"Are you coming to my feast?"

Translation:Ñurho kisalbrot umāzīt?

August 13, 2017

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Is "ñuho" the dative form of "ñuhon"? Shouldn't it be "ñuhot"?


i was confused, too. but then i read on the wiki page that the "t" is omitted before a consonant. therefore it seems to be correct.


Thank you for that answer.

And, btw, do you know whether this rule applies to all words in dative or only to pronouns like ñuhon?


as far as i know it applies to possessive and "normal" adjectives, as long as they are prepositive (meaning they precede the noun they modify). cf. this wiki page: http://wiki.dothraki.org/High_Valyrian_Adjectives.

whenever i am unsure about a specific word, i look it up in the vocabulary list: wiki.dothraki.org/High_Valyrian_Vocabulary. the corresponding declensions / conjugations are linked under each word.

in this example, you would look up "ñuha" (not "ñuhon", that's the noun "mine") and then click on the linked "adj. I", which will lead you to its declension.

hope this helps :D


Excellent, thanks


Correct: it applies to adjectives when they are immediately before the noun they modify (including if there is a chain of adjectives before the noun, I believe). If they are after the noun, or if you are saying "{noun} is {adjective}" or if it's poetry and you've put the words in a weird order, then the t stays.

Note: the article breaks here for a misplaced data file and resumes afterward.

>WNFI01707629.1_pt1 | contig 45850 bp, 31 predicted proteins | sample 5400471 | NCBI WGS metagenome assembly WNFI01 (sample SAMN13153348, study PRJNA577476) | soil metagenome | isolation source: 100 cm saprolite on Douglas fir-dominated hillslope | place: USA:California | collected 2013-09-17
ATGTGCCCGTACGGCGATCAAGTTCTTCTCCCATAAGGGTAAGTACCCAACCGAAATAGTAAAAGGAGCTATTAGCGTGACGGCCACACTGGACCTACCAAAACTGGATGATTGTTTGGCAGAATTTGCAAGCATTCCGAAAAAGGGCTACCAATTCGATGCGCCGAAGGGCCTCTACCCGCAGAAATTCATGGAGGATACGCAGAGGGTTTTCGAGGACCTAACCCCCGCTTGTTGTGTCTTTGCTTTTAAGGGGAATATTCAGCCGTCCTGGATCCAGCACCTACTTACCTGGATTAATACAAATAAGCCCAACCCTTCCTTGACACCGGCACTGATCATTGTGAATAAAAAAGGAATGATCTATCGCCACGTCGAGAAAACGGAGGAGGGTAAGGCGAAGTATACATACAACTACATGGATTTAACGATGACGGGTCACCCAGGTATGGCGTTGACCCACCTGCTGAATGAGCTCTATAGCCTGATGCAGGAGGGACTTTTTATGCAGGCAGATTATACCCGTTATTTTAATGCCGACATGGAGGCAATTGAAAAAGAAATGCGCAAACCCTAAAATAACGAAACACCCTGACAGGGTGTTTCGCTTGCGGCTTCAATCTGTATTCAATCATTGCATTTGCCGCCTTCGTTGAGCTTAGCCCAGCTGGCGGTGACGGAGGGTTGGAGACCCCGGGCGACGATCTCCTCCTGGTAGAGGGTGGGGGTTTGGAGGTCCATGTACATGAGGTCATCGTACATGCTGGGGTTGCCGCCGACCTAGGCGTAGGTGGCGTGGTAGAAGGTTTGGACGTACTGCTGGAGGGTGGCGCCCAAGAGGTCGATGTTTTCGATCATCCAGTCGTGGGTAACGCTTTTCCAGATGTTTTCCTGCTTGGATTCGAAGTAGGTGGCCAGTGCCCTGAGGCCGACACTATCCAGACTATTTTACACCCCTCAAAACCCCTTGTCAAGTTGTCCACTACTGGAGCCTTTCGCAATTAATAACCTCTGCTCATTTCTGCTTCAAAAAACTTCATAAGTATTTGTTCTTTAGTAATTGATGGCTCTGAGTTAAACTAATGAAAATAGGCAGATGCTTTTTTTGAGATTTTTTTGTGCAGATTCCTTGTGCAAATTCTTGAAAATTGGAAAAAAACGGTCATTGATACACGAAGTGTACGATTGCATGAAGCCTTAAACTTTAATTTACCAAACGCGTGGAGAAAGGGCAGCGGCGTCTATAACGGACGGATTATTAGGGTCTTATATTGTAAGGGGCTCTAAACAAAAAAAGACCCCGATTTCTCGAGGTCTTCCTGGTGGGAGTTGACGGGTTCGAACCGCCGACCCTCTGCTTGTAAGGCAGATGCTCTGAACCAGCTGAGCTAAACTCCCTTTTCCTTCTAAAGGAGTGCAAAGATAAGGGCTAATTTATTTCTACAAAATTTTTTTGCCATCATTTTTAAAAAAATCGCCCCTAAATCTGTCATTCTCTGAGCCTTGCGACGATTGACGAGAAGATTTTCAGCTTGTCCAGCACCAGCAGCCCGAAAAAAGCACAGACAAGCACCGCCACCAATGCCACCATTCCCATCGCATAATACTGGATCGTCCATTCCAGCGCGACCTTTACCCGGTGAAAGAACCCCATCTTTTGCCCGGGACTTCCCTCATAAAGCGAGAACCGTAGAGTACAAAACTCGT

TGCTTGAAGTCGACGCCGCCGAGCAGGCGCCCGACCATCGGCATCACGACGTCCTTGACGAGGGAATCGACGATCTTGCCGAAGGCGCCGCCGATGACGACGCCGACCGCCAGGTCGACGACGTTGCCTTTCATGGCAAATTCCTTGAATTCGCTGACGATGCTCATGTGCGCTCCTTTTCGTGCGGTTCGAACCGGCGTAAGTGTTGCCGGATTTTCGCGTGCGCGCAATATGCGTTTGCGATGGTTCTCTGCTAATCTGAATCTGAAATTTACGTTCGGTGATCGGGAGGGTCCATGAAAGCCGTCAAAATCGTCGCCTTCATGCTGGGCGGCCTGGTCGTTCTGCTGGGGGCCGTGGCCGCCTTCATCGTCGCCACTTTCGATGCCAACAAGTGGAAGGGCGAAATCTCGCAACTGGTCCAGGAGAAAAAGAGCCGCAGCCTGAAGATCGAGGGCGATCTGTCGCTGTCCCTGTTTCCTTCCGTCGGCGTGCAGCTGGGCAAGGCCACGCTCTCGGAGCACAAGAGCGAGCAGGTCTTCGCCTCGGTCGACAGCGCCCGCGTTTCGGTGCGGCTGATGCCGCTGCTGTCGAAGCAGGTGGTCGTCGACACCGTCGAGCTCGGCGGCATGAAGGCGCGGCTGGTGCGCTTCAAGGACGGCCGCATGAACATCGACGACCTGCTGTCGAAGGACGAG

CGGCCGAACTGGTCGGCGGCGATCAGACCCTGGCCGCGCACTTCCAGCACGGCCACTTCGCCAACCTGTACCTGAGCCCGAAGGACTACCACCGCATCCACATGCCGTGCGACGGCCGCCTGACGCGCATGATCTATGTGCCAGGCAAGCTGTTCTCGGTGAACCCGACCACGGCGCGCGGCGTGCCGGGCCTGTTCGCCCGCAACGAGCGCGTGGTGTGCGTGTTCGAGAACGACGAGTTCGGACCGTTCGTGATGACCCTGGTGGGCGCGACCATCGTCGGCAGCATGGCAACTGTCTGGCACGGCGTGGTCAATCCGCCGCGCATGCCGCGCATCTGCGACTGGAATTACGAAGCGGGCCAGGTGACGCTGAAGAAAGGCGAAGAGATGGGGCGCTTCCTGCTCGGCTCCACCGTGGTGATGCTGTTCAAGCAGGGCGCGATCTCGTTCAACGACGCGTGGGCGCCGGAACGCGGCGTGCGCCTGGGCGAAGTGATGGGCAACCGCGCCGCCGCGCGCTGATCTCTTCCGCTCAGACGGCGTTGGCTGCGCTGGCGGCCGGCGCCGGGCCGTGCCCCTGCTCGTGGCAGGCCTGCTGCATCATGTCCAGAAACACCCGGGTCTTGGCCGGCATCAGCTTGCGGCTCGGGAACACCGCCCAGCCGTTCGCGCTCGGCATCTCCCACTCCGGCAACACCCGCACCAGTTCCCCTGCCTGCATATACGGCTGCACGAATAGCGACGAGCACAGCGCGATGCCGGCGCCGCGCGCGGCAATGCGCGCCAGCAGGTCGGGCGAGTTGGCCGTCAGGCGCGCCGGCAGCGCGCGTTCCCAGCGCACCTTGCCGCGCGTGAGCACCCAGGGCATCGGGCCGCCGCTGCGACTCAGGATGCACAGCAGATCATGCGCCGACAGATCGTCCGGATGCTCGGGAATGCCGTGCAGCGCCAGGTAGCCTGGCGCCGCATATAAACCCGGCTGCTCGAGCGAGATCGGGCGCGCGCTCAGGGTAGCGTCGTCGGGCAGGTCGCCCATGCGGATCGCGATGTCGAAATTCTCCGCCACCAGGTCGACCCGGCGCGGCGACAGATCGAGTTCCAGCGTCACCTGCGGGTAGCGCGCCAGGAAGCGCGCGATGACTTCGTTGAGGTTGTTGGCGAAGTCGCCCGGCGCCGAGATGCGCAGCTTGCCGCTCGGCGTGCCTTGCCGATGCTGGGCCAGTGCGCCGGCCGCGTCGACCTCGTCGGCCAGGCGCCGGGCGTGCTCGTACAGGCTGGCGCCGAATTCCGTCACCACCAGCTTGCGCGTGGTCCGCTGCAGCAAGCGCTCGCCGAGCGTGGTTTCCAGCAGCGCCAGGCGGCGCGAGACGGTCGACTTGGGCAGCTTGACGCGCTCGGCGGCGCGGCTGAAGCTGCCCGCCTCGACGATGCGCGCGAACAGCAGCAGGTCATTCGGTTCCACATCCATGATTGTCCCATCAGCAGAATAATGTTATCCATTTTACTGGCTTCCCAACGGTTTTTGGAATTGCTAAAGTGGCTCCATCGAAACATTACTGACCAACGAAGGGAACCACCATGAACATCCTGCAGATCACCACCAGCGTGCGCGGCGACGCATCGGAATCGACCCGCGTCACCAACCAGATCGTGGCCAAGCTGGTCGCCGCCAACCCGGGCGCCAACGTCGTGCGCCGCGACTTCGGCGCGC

Here's what's confusing me about this. Kisalbar is an aquatic word, meaning we should be using the form ñuhor (aquatic nominative). Since we're saying "my feast", the pronoun should be in the genitive, giving us ñuhro. However, the 'hr' consonant cluster is not allowed in HV, forcing the switch to ñurho. I can see how we get ñuho if we are declining a terrestrial word, but we're working with an aquatic word here.

I must also admit that the pronoun system is the thing that confuses me most about HV, so I could totally be wrong here. I would love to hear more on this from you all.


umāzī should be accepted. no report option as usual.


Shouldn't it be "'Ñurho kisalbrot umāzī(t)?" ?

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